TIME movies

Martin Scorcese Set Collapse Kills One

Taiwan Movie Accident
AP—AP Police inspect a demolished film set where a worker died in an accident at a film lot during preparations for the shooting of a new Martin Scorsese movie titled "Silence," in Taipei, Taiwan, Thursday, Jan. 29.

The structure was being fortified for Scorsese’s next film, Silence

One worker died and two others were injured when an old structure under renovation for Martin Scorsese’s next film, “Silence,” collapsed on Thursday in Taiwan.

The workers were fortifying the 83-year-old structure at the Chinese Culture and Movie Center ahead of production for Scorsese’s historical drama, based on the book by Shusaku Endo, about Jesuit priests facing resistance in 17-th century Japan, according to the LA Times.

The film, casting Adam Driver, Andrew Garfield and Liam Neeson, is scheduled for release next year.

Scorsese and other core crewmembers were not at the site at the time of the accident, the LA Times reports.

[LA Times]

TIME South Sudan

South Sudan Militant Group to Release 3,000 Child Soldiers

UNICEF Child soldiers at Cobra camp in Gumuruk, South Sudan go to a demobilization ceremony.

UNICEF calls it "one of the largest ever demobilizations of children."

Nearly three hundred children between ages 11 and 17 laid down their arms Tuesday, in the first step of an ambitious program to reintegrate some 3,000 child soldiers in South Sudan, according to UNICEF.

The children are members of the South Sudan Democratic Army Cobra Faction, a militant group in eastern Sudan whose leader, David Yau Yau, signed a peace agreement with the government last year amid ongoing violence in the country.

UNICEF, which helped broker the children’s release, said it would mark one of the largest demobilization of children soldiers ever. It expects the full handover to take weeks.

“These children have been forced to do and see things no child should ever experience,” UNICEF South Sudan Representative Jonathan Veitch said in a statement.

Since fighting broke out between President Salva Kiir and supporters of Vice President Riek Machar in December 2013, the country—which broke off from Sudan, its northern neighbor, in 2011—has been embroiled in a conflict between the government and rebel groups that has killed more than 10,000 people and displaced some 1.5 million others.

But the conflict has taken a disproportionate toll on children, forcing some 400,000 students out of school and prompting a surge in the number of child soldiers, according to Ettie Higgins, the deputy representative for UNICEF in South Sudan. Since the fighting began, an estimated 12,000 children have been recruited to fight with armed groups on both sides.

Now UNICEF and other organizations, in conjunction with the government, are aiming to return those children to their families.

“They’re happy to give their gun up and they just want to go to school,” Higgins said in a telephone interview from South Sudan after the first group of 280 children were released. “That’s been the key message we’re getting.”

UNICEF and its partner organizations said they will provide counseling and health care to the children as they attempt to reunite them with their families. The aid groups are also working with local communities, which have agreed to welcome back the children recruited by the Cobra Faction, to prevent discrimination and limit the chances that the children are again recruited.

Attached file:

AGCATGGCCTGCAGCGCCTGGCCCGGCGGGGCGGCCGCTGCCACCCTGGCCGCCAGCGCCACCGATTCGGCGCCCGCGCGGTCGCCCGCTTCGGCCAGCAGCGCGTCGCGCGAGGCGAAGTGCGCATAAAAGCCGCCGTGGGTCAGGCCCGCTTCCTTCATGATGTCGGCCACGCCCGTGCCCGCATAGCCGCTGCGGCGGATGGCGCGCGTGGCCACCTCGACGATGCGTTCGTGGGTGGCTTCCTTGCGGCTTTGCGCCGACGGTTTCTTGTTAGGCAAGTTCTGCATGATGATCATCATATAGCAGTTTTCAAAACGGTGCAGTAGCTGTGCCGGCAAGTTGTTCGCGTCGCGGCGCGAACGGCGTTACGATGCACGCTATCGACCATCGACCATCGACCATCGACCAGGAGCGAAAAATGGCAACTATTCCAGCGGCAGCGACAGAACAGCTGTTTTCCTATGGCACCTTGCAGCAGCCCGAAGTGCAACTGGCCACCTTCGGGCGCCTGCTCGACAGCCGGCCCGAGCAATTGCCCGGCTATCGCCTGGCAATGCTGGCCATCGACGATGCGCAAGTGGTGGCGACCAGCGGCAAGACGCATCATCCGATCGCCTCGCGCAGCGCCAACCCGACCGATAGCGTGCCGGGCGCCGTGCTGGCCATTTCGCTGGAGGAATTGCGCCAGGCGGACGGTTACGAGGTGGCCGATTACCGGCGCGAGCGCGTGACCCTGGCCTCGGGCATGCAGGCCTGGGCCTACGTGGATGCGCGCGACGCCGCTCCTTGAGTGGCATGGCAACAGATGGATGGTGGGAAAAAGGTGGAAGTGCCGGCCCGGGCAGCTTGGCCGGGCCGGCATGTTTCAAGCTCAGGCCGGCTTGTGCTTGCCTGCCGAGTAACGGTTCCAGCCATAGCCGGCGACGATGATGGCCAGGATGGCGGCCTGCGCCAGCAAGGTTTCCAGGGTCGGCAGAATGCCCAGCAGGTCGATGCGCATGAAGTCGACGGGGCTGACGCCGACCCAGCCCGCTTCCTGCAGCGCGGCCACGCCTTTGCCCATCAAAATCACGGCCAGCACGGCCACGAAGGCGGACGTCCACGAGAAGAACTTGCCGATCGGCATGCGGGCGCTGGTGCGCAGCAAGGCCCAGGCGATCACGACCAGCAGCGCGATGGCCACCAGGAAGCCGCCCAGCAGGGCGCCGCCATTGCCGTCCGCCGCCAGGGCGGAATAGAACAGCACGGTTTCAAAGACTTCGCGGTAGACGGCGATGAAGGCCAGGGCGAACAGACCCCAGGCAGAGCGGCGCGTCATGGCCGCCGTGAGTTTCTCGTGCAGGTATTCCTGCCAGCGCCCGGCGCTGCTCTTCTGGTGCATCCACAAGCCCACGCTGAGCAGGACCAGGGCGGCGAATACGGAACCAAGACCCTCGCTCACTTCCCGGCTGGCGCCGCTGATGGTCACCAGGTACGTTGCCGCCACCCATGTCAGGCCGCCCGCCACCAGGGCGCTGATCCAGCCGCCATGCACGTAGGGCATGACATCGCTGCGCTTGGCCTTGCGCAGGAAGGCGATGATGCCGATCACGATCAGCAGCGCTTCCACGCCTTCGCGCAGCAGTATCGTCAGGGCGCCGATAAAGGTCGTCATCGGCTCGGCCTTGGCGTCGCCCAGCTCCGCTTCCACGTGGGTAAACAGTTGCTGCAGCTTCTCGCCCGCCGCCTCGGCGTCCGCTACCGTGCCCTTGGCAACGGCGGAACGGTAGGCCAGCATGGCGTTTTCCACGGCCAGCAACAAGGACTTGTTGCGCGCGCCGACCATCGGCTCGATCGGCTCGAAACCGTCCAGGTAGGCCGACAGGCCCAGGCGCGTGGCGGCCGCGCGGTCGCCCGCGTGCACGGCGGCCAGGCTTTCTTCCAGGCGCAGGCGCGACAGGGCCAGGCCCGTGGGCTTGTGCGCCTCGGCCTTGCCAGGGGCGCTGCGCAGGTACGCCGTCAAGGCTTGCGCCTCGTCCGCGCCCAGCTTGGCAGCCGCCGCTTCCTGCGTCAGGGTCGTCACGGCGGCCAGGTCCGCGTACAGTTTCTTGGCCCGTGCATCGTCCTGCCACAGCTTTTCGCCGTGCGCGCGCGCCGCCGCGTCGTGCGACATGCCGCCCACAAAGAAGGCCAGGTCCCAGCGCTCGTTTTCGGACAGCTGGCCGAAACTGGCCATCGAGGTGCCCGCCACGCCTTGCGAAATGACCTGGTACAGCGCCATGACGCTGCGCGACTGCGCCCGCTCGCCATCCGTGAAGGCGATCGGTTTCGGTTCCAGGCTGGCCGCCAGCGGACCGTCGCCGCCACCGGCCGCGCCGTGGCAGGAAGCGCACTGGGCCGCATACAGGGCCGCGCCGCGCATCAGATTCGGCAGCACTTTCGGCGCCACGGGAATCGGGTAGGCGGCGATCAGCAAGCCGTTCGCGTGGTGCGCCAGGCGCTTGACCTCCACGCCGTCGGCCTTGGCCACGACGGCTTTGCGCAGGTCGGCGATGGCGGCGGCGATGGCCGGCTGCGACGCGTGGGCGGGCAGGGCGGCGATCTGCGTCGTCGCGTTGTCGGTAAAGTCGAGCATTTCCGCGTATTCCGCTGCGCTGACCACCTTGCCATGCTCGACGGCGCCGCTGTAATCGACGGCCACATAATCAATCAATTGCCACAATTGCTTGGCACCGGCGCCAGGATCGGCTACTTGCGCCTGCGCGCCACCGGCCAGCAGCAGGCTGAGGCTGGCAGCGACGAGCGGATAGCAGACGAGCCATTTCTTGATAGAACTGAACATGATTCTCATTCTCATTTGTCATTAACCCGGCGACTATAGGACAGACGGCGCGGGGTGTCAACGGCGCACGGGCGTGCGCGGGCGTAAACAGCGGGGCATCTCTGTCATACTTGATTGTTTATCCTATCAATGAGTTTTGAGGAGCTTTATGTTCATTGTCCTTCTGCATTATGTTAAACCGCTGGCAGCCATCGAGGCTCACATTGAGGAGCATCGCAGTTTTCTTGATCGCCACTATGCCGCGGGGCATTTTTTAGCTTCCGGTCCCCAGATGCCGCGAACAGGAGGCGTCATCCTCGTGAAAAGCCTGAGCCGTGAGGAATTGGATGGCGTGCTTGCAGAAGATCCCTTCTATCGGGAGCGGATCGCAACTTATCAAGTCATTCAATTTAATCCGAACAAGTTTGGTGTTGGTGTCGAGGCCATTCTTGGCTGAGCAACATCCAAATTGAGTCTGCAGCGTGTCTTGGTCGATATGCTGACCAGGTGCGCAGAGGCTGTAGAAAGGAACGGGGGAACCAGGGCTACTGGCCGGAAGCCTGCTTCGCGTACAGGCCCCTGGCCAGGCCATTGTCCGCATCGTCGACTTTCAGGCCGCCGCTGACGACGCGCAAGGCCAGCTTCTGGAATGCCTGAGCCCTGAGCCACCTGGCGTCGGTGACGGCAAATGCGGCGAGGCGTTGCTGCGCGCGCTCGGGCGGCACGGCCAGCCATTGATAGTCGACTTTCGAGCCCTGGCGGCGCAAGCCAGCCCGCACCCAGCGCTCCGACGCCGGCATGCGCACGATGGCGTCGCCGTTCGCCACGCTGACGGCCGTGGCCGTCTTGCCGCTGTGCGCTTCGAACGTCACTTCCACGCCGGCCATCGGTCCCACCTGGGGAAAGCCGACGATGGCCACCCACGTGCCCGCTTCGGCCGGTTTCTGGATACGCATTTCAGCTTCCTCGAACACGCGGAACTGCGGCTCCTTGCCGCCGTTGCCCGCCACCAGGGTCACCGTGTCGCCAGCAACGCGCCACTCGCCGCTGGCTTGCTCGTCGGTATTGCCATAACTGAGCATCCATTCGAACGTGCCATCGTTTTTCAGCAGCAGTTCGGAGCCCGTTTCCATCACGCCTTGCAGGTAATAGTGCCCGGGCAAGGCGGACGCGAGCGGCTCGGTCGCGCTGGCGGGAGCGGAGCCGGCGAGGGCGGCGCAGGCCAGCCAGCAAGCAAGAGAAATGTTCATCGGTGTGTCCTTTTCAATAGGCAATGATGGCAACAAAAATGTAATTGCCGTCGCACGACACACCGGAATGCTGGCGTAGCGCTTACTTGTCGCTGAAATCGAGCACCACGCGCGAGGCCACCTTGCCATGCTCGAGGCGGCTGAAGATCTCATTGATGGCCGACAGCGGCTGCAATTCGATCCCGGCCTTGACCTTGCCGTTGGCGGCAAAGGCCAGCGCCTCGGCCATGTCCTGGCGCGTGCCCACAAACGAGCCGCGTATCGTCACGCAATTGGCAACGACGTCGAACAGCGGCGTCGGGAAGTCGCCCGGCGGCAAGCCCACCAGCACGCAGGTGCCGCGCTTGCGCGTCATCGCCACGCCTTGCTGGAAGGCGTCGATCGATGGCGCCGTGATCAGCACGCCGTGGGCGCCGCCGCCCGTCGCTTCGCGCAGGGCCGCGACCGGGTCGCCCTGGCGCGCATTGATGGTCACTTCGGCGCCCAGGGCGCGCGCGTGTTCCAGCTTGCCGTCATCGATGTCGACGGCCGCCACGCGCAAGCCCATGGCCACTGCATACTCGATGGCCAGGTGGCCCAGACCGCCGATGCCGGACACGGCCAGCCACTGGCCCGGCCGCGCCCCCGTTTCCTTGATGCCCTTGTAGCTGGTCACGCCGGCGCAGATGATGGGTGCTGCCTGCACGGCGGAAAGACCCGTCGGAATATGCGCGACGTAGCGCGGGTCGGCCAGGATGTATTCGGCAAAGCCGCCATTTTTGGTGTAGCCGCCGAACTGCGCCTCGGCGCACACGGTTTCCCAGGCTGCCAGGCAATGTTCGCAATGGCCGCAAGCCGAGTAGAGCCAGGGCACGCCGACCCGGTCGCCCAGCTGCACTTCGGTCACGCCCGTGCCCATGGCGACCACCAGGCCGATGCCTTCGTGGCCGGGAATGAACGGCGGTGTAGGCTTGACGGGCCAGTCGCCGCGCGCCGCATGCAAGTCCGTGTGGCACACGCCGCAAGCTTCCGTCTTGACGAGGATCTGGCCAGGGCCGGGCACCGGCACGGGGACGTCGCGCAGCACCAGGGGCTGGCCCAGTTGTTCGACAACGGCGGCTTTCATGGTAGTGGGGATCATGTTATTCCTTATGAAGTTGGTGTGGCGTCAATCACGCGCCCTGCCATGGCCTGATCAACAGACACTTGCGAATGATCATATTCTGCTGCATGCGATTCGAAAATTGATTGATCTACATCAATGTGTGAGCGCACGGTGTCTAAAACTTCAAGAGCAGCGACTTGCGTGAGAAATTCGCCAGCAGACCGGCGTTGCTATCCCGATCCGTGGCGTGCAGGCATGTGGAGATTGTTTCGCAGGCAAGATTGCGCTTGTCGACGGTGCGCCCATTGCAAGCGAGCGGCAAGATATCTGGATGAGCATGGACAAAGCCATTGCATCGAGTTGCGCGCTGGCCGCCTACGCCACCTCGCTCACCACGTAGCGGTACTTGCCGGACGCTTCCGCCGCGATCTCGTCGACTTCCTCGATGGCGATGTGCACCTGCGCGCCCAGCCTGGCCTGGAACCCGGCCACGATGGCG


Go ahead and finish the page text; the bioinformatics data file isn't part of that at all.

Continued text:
But UN officials stress that the program risks stalling if funding dries up. UNICEF, which is appealing for $10 million in funding, says the process of reintigrating the children costs roughly $2,330 a child over two years.

“At the risk of sounding like other conflict zones, we don’t want to lose another generation here,” Higgins said. “These children, despite everything they’ve gone through, they’re still looking to the future. We mustn’t let them down.”

TIME Yemen

Yemen’s Tumultuous History in 12 Pictures

As Sana'a is again rocked by unrest, TIME looks back at key moments in Yemen's turbulent history

Yemen’s embattled President Abdel-Rabbo Mansour Hadi resigned Thursday after failing to reach a power-sharing agreement with Shi’ite rebels who have held Sana’a, the capital, since September.

Hadi’s departure leaves Yemen’s fate in the balance. The poorest nation in the Arab world is fractured by tribal fighting, a separatist movement in the south, a robust Al-Qaeda presence, and the rising influence of the Shi’ite rebel group known as the Houthis.

But Yemen is no stranger to turmoil. In the images above, TIME looks at key moments in the country’s past that provide a historical context for the unfolding unrest.

TIME Germany

German Court Affirms Man’s Right to Stand While Peeing

Man at Urinal
Brett White—Getty Images/Flickr RF

People who stand should "expect regular significant quarrels with housemates, especially women"

A German court ruled on Thursday that men who pee while standing aren’t responsible for the potential consequences on the bathroom floor.

The Düsseldorf court ruled in favor of a tenant after his landlord tried to withhold part of a security deposit because of stains on the marble bathroom floor allegedly caused by urine, the Frankfurter Allgemeine Zeitung reports.

“Despite growing domestication of men in this matter,” Judge Stefan Hank said, urinating while standing up is still widespread.” Still, he added, people who stand should “expect regular significant quarrels with housemates, especially women.”

[Frankfurter Allgemeine Zeitung]

TIME food and drink

BBQ Pit the Size of a Bus Could Be Yours for Just $350,000

Courtesy of Terry Folsom The 'Undisputable Cuz'

Perfect for cooking four tons of meat at a time

A BBQ pit about the size of a whale — and almost large enough to cook one — is on sale for the equally hefty price of $350,000.